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Typical BoQ

Bill of Quantities
In case of bigger projects, tender documents often consist of "Bill of Quantities" (BoQ). It is a list of all required works (with all measurements already made) – the contractor needs to provide their rates for each of the works. BoQ is prepared by "Quantity Surveyor" employed by the investor, according to Standard Method of Measurement - SMM. The latest version is SMM7, but the smaller project still often use.
The rates given in BoQ will be used to calculate the cost of additional works of the same type during the project, it is therefore worth to try to foresee potential additional works and raise the rate for the corresponding type of works.
The errors in the BoQ are the liability of the investor – the contractor needs to be paid for all works required, even if they are erroneous or if some works are omitted. Because of that BoQ is not used often anymore.
If the investor cannot state exact measurements, the approximate quantities are applied.
.
Schedule of Rates
"Schedule of Rates" is the list of the rates and it’s used very rarely, only in case if the scope of work is impossible to define. The contractor is accountable for completed works according to the time and agreed hourly or daily rates.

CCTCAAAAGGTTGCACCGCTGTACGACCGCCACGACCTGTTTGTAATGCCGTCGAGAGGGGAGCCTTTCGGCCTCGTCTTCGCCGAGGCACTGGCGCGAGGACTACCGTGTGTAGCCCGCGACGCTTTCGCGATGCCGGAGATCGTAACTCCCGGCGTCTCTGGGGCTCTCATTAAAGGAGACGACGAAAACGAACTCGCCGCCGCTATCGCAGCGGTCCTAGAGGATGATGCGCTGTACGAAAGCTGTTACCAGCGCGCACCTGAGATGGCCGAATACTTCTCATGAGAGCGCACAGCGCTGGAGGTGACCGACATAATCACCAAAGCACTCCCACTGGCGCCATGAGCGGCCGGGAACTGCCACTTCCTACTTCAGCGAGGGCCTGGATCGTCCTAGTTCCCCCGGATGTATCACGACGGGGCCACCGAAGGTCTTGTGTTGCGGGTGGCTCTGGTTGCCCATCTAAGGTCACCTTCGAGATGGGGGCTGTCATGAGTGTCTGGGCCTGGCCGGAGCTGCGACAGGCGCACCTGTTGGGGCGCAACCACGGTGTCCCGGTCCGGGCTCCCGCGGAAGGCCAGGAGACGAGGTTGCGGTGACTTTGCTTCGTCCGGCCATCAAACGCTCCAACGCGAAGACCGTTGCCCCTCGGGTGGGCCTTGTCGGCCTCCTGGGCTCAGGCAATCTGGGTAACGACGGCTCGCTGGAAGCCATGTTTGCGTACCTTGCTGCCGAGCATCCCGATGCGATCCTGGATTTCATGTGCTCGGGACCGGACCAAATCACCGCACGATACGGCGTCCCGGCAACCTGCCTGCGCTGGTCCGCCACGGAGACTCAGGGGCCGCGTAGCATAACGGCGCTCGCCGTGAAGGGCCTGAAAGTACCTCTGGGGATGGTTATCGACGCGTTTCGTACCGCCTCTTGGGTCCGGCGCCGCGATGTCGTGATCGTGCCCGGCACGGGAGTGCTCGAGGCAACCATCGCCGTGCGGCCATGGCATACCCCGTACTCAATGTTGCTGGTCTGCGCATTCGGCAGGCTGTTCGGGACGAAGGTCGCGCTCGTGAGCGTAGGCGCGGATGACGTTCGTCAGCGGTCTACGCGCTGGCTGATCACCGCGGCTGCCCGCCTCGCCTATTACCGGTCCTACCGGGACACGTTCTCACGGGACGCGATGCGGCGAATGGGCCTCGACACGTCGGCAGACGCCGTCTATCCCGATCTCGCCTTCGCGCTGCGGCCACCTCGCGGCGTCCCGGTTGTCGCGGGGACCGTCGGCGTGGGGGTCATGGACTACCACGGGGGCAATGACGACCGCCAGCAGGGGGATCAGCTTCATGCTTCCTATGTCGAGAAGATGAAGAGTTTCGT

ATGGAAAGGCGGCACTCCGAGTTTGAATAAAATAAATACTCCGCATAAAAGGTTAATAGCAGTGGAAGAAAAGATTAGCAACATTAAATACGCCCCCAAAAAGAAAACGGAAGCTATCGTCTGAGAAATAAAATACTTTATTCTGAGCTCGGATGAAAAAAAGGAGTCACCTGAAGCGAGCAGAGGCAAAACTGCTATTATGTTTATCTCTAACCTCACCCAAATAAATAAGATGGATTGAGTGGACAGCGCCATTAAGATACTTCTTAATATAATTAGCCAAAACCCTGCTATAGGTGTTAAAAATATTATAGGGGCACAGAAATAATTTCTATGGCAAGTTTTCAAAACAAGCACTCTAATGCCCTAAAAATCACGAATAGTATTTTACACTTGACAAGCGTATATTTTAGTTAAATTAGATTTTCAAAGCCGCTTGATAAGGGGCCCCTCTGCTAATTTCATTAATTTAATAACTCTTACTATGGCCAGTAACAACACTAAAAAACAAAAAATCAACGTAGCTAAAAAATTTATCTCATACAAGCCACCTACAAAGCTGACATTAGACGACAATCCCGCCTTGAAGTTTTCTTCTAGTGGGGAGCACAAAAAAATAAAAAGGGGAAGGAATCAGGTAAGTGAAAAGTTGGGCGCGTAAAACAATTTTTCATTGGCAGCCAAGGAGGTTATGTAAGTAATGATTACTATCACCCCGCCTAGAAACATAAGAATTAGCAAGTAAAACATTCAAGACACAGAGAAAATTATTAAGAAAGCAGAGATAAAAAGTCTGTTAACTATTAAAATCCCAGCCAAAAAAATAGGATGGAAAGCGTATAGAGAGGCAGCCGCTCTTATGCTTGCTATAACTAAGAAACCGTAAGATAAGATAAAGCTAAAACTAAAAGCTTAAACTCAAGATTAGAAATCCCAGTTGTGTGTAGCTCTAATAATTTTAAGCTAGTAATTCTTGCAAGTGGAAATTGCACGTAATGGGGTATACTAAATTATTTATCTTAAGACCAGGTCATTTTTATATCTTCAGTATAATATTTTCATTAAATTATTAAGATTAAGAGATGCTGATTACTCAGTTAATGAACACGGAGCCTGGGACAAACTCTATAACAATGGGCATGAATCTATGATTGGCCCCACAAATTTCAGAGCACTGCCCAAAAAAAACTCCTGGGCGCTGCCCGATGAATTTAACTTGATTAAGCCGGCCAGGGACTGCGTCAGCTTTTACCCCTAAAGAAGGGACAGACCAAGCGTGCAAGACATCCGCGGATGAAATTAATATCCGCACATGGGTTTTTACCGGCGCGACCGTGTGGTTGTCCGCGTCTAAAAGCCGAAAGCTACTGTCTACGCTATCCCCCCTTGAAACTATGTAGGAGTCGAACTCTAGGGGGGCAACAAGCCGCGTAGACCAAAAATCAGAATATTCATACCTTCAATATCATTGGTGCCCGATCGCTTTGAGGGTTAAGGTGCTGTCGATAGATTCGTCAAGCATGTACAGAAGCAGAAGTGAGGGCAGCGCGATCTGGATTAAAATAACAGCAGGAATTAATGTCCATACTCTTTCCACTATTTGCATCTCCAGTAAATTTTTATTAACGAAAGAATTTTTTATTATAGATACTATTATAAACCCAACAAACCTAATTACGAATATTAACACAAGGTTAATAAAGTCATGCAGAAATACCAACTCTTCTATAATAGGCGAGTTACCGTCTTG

It is of course an ideal basis for cooperation from contractor's point of view, because they are not at any risk and all the materials and employees working time is being paid for.
In case of such cooperation form it is crucial to keep a detailed record of time and resources spent during the project. Those are necessary to establish the payment and eliminate potential conflicts between contractor and investor.
Provisional Sum
"Provisional Sum" czy "PC Sum" nie jest podstawą kosztorysowania, lecz jest często używana w ofertach przetargowych. Ma ona zastosowanie w przypadkach, gdy nie jest możliwym określenie kosztu konkretnego elementu. Np. kontrakt zawiera wbudowane szafy, ale klient jeszcze nie zdecydował detali. W takim wypadku wpisuje się przybliżony koszt i oznacza się go jako 'PC Sum".
Dzięki takiej procedurze inwestor jest przygotowany na opłacenie danego elementu, a dokładna cena może być ustalona w późniejszym czasie.